In the 2017 cinematic venture “American Made,” Tom Cruise’s bold depiction of pilot Barry Seal took a tragic turn during production. Three pilots—Andrew Purwin, Jimmy Lee Garland, and Carlos Berl—operated a twin-engine Aerostar 600 in Colombia for the film. Regrettably, in a crash in September 2015, two lives were lost, and Garland suffered severe injuries. Lawsuits from the families raised questions about safety measures and alleged negligence.
Berl, experienced yet unfamiliar with the Aerostar, voiced safety concerns, while Garland, a pilot-mechanic doubling for Tom Cruise, had reservations. Purwin, known for daring exploits and with a contentious aviation history, faced pressure to proceed immediately, leading to the weather-related crash.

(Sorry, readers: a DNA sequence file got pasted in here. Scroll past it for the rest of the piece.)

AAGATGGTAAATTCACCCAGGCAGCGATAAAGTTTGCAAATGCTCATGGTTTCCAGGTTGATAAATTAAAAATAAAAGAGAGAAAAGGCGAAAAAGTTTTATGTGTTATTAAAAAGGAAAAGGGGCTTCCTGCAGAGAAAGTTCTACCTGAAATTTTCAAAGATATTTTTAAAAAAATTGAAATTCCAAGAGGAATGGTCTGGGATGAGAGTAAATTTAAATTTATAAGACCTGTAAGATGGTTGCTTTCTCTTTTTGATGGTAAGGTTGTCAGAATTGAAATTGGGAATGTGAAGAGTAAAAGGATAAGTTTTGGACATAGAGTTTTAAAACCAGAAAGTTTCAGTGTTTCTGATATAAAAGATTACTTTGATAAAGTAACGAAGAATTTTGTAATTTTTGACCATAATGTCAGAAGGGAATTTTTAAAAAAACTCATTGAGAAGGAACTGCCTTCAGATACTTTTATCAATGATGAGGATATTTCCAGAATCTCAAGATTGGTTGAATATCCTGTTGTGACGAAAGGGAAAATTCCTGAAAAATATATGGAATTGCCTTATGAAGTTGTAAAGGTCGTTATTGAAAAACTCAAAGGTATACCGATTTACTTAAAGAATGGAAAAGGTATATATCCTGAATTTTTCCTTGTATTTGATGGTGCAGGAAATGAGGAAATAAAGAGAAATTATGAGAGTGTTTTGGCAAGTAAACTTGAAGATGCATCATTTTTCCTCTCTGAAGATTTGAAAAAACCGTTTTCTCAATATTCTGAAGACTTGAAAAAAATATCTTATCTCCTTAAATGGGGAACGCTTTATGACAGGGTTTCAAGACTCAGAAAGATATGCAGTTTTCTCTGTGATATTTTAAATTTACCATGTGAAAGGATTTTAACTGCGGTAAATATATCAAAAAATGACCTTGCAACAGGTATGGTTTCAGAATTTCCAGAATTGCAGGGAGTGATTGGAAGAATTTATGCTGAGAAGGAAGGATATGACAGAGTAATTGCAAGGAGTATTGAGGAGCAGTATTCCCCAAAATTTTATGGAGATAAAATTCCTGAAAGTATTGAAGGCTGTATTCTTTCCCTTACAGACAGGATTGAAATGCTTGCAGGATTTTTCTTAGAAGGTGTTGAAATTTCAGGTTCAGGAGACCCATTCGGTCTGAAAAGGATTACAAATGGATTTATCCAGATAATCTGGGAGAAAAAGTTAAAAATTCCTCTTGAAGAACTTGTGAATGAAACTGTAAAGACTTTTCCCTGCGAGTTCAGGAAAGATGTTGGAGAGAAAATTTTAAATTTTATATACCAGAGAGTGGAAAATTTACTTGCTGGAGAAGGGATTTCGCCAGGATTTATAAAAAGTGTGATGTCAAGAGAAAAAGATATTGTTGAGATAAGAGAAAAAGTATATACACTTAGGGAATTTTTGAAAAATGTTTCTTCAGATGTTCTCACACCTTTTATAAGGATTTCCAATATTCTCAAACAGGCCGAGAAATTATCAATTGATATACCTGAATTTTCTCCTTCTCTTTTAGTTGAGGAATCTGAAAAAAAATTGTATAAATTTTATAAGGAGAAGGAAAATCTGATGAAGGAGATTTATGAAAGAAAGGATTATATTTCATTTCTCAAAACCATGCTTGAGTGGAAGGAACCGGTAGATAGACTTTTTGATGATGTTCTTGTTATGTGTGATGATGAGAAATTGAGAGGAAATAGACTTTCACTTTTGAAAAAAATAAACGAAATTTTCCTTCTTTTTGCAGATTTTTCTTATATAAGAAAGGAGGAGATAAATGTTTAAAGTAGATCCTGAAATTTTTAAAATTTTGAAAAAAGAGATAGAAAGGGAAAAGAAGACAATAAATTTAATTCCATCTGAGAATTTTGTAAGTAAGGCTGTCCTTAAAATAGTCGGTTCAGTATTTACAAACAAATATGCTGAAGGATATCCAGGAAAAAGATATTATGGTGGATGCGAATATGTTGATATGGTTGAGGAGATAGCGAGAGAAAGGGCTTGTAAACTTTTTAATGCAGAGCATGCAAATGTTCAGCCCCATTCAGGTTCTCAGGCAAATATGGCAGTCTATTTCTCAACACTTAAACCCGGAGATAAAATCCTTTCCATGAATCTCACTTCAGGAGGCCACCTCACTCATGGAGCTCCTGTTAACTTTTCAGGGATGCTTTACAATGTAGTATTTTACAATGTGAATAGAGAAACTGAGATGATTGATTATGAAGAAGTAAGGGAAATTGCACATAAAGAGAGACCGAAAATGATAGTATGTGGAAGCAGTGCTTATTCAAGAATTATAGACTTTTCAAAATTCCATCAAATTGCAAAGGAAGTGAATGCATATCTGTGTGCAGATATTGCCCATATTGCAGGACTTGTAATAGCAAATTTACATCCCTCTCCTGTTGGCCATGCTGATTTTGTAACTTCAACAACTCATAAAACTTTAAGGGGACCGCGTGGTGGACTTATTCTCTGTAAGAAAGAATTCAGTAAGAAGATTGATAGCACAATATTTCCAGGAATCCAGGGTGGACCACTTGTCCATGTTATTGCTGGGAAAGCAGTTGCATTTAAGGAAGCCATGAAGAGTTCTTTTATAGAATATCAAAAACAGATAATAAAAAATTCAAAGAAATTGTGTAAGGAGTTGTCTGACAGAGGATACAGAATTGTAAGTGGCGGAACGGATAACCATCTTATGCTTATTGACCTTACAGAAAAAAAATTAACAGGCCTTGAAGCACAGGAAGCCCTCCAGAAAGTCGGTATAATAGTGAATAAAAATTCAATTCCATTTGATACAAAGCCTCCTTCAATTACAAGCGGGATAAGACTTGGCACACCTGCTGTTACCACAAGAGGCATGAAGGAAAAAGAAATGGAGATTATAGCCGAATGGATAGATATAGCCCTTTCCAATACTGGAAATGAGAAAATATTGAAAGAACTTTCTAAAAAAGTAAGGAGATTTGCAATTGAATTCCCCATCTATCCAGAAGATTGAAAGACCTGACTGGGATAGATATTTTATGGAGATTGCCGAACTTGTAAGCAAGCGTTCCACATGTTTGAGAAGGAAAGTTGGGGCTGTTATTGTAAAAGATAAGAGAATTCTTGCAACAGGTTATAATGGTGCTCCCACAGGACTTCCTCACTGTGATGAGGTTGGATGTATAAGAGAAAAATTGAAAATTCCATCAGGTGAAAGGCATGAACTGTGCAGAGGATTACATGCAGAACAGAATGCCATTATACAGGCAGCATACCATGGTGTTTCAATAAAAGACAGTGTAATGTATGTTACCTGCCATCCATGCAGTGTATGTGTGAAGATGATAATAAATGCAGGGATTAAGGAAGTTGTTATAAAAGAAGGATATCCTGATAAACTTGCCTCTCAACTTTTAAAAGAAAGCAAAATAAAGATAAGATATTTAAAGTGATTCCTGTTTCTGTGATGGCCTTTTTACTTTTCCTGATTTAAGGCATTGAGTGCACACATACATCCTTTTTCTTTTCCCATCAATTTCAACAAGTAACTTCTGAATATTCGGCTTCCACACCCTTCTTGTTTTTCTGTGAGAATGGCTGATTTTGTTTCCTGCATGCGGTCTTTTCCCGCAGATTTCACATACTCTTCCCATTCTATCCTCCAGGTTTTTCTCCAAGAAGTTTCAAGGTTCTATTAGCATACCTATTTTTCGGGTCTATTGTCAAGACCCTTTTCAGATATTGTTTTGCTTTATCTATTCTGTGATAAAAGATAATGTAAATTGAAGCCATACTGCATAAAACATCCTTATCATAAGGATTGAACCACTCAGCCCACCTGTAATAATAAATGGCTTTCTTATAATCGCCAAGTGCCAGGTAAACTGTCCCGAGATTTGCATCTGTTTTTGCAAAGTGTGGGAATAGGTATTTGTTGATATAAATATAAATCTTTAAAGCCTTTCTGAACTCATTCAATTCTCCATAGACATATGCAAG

Legal proceedings ensued, citing coerced air travel, compromised aircraft, and falsified certifications. The claims reached a settlement in 2019 for an undisclosed amount, emphasizing the profound impact of the film on safety protocols, scrutiny, and regulatory standards in the filmmaking industry.
Parallels to flying hazards during the filming of “Top Gun” in 1985 underscore the persistent challenges in ensuring safety during aerial sequences. Despite its presence on streaming services, “American Made” remains a stark cautionary tale, highlighting the potential risks associated with ambitious cinematic endeavors.